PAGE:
Since 2000, more than 800 products containing dietary supplements promoted as treatments for osteoarthritis have entered the US market place alone. In 2008, the market for supplements such as herbal medicines, nutritional supplements was $20 billion and rising.
Surely, they must be doing something if we spend this much money on them? Maybe..maybe not. I still think they have a role to play so let’s explore the evidence a bit further.
Several Meta-analyses have recently tried to answer this question but results are conflicting. A Meta-analysis is a statistical procedure that integrates the results of several independent studies considered to be “combinable”. Although they can be performed badly, a well—conducted meta-analysis should allow a more objective appraisal of the combined evidence.
One such meta-analysis I read recently was published in American Family Physician
(2008;77(2):177-184) which you can download from www.aafp.org/afp. Their view was that although the evidence was not entirely consistent, most research suggests that glucosamine sulphate can improve symptoms of pain related to osteoarthritis, as well as slow disease progression in patients with osteoarthritis of the knee. The evidence for a proven effect of supplements in arthritis is generally weak. However, most would agree that glucosamine has the most evidence to support its use, particularly glucosamine sulphate.
However, glucosamine and/or chondroitin may not be helpful for patients with osteoarthritis of the hip or knee, according to the results of a recent meta-analysis reported in the September 17 2010 issue of the British Medical Journal. The authors of this paper concluded that “Compared with placebo, glucosamine, chondroitin, and their combination do not reduce joint pain or have an impact on narrowing of joint space,” the study authors write. “Health authorities and health insurers should not cover the costs of these preparations, and new prescriptions to patients who have not received treatment should be discouraged.”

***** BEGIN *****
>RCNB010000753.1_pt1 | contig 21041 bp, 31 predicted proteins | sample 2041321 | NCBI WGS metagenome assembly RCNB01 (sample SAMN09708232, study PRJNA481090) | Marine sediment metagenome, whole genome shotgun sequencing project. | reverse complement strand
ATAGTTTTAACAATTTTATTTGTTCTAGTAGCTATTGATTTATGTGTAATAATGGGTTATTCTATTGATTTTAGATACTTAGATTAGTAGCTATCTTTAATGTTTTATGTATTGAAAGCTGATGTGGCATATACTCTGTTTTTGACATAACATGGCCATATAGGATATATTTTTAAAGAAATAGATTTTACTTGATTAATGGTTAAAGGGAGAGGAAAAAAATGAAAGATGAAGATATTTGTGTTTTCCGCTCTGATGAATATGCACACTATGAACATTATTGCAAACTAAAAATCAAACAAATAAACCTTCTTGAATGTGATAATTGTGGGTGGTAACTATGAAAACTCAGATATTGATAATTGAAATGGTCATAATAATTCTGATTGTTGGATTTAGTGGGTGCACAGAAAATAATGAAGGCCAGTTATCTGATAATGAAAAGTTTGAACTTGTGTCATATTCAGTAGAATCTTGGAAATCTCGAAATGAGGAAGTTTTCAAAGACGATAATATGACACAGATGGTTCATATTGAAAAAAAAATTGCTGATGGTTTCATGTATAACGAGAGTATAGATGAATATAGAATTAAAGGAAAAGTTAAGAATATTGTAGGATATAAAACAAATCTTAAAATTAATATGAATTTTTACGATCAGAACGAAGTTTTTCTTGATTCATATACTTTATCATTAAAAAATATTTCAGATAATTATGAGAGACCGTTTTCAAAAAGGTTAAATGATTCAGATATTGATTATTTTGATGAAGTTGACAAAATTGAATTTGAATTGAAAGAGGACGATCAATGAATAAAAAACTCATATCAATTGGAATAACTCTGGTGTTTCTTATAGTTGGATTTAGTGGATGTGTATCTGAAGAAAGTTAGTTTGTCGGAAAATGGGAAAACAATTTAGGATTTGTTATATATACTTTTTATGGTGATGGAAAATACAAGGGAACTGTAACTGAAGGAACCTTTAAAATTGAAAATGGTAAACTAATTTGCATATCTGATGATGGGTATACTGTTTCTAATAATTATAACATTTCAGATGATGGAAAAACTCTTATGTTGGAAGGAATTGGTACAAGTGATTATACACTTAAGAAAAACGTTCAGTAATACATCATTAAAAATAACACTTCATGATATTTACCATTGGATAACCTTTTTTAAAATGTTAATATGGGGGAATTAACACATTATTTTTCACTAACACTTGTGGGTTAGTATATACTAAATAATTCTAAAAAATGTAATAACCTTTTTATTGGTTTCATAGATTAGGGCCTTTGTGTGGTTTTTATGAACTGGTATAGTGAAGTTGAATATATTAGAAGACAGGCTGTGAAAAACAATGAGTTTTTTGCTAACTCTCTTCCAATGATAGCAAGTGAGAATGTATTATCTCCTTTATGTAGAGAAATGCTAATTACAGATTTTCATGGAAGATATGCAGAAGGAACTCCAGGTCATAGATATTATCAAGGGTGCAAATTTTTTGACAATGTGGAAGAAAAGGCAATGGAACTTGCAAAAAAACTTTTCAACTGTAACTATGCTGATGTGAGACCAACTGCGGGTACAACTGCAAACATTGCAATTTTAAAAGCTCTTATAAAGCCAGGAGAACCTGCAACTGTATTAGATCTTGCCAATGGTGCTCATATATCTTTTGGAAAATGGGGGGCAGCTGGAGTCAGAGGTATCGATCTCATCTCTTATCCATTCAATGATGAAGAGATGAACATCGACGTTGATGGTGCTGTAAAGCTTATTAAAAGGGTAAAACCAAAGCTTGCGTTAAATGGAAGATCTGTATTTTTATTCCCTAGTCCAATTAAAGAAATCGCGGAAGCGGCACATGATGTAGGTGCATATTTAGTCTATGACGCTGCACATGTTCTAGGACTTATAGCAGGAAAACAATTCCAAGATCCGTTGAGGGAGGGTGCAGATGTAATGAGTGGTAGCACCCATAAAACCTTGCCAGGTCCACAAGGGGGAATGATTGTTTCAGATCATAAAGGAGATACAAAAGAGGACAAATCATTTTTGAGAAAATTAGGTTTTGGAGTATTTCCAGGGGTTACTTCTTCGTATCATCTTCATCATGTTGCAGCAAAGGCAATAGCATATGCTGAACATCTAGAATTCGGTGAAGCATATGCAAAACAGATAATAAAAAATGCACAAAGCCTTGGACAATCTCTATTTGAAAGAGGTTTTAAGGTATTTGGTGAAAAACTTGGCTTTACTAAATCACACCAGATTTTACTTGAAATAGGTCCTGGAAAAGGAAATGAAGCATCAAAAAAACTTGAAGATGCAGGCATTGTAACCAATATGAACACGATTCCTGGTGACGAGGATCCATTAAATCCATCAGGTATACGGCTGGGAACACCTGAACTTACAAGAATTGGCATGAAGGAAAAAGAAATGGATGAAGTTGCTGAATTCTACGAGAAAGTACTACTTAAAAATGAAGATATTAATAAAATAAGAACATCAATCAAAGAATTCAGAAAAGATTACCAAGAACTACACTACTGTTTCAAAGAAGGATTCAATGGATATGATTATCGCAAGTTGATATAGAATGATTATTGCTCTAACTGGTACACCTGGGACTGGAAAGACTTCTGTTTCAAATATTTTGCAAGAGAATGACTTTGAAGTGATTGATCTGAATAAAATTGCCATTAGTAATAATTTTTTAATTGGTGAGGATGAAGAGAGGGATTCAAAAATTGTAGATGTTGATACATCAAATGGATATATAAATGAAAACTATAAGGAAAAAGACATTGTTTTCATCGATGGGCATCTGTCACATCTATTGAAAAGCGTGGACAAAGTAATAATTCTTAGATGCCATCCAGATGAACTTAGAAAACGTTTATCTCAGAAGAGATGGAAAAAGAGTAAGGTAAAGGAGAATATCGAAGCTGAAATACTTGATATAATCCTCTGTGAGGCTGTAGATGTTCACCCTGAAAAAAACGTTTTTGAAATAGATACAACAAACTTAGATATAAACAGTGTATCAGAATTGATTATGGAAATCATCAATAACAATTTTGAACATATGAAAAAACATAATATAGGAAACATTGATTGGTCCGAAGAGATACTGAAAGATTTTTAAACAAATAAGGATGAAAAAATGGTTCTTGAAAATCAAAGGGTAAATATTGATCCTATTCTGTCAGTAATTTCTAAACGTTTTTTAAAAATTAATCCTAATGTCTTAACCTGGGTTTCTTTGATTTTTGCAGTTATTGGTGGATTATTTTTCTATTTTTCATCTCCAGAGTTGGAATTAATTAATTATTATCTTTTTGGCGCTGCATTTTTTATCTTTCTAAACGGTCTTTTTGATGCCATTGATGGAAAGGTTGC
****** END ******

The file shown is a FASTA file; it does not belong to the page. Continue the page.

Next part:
As with all published work, care should taken in basing all treatment advice on the results of a single study and limitations of this study should also be considered. These limitations include:
1.Different ways of measuring joint pain were used which could potentially threaten the validity of results.
2. Patients included in the trials may have had disease too severe to benefit from supplementation or pain too minimal to benefit from analgesic effects. One of the major difficulties I have always seen with any drug used in OA management is that OA is a very variable condition and it makes sense to me that the effect of any potential disease modifying agent will be dependent, to a greater or lesser extent, on the severity of the disease when the agent is used.
I think there is always a danger of ‘throwing the baby out with the bathwater’ if you take any one study in isolation.
The BMJ study did emphasise that glucosamine and chondroitin appear to be safe and they would not discourage people from taking them if they felt they helped.
The recent study does question their benefit and, as I have said in several areas if this website, claims for these supplements are often greatly overstated in sales copy. The fact they are safe and may help in some patients, and have the support of some studies would keep my overall view unchanged and I would still use a good quality oral glucosamine supplement as one part of my multimodal approach.
The secret is a balanced, integrated approach that doesn’t just focus on one factor such as supplements, diet or pain killers.
If you haven’t read it yet, I would refer you to this article on the website
Canine Arthritis – Why Treatments don’t work
I hope that is a useful summary. If it has helped you then please share it with your
friends. Thank you.